(Left) Atty. Leilene Gallardo points out that the IPRA and the autonomy bill can reinforce each other. (Right) Around 80 Indigenous Peoples Mandatory Representatives (IPMRs) from the municipal and barangay levels of Benguet with Michael Umaming of the NCIP-CAR kick-off the series of workshops in Baguio City on October 28, 2017. (Photo courtesy of NCIP-CAR)
BAGUIO CITY – The regional office of the National Commission on Indigenous Peoples (NCIP-CAR) conducted a series of workshops on IP rights and regional autonomy for Indigenous Peoples Mandatory Representatives (IPMRs) of Benguet, Mountain Province, Abra and Apayao in the last quarter of 2017. Around 200 municipal and barangay IPMRs participated in the workshops. Speaking in the workshops were newsman Ramon Dacawi, Atty. Leilene Gallardo of the Department of Justice, and Michael Umaming of the NCIP.
Michael Umaming facilitated discussions on the historical background of the autonomy pursuit. He associated this as parallel foundations and experiences when the Indigenous Peoples’ Rights Act (IPRA) was passed in 1997.
Atty. Leilene Gallardo led discussions on the details of the House Bill 5343 or “An Act Establishing the Autnomous Region of Cordillera” and its similarities and differences with the IPRA. She noted that the current bill defines a Cordilleran as a Philippine citizen who is domiciled in the region regardless of ethnic background.
In one of the workshops, Ramon Dacawi acknowledged that Cordillera autonomy has been overtaken by other national issues and that the autonomy pursuit of Muslim Mindanao has been prioritized over our own. He mentions that the IPMRs should take an active part in drawing attention to the clamor for autonomy.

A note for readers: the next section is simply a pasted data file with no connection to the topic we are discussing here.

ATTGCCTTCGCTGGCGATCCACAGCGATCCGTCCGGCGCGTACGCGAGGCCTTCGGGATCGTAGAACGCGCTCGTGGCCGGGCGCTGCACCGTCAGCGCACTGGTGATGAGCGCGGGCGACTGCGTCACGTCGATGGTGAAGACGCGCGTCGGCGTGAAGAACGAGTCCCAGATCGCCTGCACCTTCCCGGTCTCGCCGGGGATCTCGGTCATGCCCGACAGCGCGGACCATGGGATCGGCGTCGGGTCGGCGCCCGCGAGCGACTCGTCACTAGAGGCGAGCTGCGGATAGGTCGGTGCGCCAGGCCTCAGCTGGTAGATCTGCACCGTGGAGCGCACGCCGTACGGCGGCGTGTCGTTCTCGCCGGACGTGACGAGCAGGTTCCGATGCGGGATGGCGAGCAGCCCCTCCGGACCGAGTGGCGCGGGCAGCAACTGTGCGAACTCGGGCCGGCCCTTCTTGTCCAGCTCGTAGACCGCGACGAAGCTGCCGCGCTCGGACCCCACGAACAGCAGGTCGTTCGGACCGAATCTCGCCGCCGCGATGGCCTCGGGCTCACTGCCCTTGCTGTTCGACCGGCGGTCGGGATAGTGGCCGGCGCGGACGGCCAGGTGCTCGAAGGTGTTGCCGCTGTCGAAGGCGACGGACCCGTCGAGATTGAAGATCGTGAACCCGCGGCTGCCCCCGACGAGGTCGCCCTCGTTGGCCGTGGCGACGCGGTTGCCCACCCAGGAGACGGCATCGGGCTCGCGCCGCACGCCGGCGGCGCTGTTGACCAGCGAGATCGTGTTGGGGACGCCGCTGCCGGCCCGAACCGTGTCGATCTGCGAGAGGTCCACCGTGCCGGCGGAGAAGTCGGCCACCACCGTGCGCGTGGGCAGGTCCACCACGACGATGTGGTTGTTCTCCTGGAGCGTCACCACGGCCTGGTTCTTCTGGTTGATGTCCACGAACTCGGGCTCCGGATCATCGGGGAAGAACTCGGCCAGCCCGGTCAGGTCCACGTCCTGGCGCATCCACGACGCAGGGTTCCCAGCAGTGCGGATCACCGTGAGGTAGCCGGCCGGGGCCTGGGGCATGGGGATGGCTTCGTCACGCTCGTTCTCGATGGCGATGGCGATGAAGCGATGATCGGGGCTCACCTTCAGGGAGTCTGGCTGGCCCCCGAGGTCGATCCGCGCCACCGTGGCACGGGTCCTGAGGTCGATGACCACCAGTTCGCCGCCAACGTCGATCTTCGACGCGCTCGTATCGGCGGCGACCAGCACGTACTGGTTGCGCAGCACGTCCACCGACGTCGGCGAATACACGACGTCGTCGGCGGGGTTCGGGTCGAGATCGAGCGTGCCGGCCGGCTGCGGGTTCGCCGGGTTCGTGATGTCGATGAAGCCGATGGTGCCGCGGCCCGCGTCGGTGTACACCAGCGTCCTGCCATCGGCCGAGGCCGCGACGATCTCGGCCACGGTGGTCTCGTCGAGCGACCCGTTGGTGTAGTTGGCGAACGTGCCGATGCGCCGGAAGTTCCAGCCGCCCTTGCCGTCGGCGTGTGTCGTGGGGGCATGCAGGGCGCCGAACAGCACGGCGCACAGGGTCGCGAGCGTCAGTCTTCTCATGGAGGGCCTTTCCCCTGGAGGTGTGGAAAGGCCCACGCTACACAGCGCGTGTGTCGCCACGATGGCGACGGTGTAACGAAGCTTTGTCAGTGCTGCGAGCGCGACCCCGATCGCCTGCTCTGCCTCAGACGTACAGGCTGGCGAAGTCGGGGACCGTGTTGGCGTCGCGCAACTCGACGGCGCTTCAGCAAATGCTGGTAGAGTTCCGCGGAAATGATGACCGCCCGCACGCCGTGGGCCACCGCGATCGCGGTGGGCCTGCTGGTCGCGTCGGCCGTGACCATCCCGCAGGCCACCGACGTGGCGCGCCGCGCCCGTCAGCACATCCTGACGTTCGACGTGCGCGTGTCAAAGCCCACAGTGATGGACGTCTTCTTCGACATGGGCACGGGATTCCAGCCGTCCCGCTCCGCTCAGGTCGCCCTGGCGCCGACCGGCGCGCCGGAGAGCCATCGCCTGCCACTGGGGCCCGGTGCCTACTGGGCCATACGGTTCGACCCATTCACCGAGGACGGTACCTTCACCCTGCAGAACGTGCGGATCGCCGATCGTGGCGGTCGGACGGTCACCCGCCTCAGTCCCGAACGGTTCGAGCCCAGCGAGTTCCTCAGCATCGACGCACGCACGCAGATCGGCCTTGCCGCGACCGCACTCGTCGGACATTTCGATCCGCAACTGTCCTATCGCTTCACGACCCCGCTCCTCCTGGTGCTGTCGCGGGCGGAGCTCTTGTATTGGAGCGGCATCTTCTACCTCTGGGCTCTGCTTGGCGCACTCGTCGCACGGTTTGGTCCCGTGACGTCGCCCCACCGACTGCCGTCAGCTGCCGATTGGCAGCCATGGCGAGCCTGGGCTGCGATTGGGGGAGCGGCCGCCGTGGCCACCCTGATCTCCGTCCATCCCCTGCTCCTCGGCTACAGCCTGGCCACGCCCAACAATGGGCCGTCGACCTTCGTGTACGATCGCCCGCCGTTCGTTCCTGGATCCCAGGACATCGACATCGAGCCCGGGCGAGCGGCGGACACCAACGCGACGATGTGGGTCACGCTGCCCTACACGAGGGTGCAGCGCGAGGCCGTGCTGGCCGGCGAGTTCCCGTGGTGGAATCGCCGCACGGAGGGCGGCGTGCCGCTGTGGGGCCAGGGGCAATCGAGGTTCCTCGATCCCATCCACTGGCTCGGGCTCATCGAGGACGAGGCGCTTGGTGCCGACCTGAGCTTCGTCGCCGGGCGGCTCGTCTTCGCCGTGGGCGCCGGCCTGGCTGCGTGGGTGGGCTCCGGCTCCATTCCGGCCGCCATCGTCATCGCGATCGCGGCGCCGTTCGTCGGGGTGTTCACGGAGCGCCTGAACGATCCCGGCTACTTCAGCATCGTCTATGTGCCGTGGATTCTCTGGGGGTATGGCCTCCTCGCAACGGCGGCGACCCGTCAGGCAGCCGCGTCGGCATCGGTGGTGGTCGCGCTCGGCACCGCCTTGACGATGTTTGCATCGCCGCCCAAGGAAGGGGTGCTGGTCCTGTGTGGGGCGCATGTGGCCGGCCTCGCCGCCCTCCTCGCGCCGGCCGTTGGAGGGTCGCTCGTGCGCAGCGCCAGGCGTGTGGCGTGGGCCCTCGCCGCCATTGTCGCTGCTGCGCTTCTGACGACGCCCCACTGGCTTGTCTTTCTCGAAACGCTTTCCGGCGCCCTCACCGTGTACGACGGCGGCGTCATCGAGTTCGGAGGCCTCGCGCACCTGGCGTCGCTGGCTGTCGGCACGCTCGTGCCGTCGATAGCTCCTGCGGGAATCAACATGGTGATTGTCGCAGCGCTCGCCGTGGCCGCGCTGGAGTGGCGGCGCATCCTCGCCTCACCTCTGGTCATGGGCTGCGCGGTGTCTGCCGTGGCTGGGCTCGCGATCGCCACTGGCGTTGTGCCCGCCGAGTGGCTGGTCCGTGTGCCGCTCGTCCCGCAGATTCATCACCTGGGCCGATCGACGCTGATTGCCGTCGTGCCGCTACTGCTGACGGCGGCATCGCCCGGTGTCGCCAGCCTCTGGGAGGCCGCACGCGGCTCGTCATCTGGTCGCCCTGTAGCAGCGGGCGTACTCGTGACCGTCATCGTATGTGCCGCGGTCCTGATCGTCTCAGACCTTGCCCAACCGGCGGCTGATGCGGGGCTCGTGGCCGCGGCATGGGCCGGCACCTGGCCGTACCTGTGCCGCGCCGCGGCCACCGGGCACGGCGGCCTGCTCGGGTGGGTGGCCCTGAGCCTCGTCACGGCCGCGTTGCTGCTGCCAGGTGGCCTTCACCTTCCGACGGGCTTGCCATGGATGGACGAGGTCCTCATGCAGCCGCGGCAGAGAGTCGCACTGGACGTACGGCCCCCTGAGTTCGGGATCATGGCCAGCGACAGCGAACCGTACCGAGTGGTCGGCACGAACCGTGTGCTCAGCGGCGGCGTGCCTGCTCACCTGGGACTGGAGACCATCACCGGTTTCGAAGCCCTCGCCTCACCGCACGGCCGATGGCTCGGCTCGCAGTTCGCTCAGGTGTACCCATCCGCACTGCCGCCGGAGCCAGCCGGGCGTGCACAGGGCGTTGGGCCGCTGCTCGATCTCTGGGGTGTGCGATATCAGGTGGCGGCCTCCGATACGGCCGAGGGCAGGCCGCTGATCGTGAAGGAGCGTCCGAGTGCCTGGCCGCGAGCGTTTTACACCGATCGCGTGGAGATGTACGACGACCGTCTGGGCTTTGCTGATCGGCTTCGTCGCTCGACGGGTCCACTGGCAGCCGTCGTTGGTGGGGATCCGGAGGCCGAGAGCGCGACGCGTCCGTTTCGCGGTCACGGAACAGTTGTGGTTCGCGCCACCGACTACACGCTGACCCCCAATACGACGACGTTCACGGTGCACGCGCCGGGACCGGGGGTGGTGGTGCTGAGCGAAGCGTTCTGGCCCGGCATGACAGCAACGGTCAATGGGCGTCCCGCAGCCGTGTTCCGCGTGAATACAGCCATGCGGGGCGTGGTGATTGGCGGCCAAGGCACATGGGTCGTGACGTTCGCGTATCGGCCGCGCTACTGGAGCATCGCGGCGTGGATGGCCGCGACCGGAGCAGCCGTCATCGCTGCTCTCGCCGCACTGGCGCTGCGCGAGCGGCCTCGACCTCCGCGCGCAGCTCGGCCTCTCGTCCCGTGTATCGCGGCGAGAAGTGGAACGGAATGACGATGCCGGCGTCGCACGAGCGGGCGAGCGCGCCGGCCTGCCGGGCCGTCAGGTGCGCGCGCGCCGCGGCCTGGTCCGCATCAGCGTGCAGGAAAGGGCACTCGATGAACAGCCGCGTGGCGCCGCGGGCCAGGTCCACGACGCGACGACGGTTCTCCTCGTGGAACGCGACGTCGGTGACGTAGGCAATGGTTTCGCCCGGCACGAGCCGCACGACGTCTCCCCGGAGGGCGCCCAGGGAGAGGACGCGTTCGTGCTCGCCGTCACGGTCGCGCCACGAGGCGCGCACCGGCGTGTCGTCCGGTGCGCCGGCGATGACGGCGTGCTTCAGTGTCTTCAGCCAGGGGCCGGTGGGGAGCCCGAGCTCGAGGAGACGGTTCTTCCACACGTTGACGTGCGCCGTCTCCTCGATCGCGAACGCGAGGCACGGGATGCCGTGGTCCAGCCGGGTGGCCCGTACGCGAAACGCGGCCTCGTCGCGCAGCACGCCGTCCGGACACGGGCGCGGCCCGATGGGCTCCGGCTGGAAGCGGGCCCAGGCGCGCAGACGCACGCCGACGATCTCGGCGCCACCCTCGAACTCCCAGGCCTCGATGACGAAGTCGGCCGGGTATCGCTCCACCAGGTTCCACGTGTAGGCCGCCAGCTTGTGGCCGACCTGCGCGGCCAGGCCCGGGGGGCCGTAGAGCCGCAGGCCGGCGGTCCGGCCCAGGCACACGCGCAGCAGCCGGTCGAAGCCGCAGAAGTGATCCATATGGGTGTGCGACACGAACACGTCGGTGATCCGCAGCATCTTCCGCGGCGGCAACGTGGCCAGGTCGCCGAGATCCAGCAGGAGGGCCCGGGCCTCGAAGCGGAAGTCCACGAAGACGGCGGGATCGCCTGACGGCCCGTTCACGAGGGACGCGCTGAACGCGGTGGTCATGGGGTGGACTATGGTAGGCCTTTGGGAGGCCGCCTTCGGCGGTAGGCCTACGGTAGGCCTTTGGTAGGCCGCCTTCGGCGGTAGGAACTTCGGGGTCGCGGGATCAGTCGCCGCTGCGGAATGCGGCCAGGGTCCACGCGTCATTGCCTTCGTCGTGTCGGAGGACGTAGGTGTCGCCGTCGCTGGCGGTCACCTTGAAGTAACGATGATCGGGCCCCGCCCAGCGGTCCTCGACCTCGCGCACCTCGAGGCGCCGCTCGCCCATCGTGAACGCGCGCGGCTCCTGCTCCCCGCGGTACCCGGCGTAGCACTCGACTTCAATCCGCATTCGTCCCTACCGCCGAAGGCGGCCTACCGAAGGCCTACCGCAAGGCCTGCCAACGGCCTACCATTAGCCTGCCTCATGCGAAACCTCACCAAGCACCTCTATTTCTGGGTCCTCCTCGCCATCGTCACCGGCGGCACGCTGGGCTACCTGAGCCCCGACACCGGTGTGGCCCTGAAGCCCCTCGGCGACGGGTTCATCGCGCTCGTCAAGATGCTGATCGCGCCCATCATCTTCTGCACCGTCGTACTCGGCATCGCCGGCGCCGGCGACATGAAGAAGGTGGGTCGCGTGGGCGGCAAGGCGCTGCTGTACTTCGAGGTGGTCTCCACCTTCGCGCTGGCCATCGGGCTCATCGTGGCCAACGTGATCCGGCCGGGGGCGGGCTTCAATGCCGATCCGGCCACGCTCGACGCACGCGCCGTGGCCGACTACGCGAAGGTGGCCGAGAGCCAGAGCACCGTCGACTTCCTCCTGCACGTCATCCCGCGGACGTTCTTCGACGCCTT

Dacawi proposed that the Unity Gong relay during Cordillera month should not end within the 6 provinces of Cordillera but onwards to the House of Representatives in Batasan, Quezon City where the president delivers the State of the Nation Address in the same month.
He inspired the participants when he said, “We need to show the national government that we are serious in achieving autonomy”. He challenged the IPMRs, “Show them your interest, make noise for autonomy”.
There are 270 IPMRs throughout the region at the barangay, municipal and provincial levels. They are mandated to represent indigenous peoples in local legislative bodies as stated in Chapter IV of the IPRA.
This endeavor was supported by the Regional Development Council (RDC-CAR) and National Economic and Development Authority (NEDA-CAR) which recognize the important role of elders as decision-makers in their respective villages/barangays anchored on the indigenous governance systems in the region (by Marlo T. Lubguban, NEDA- SPCAR and Michael Umaming, NCIP-CAR).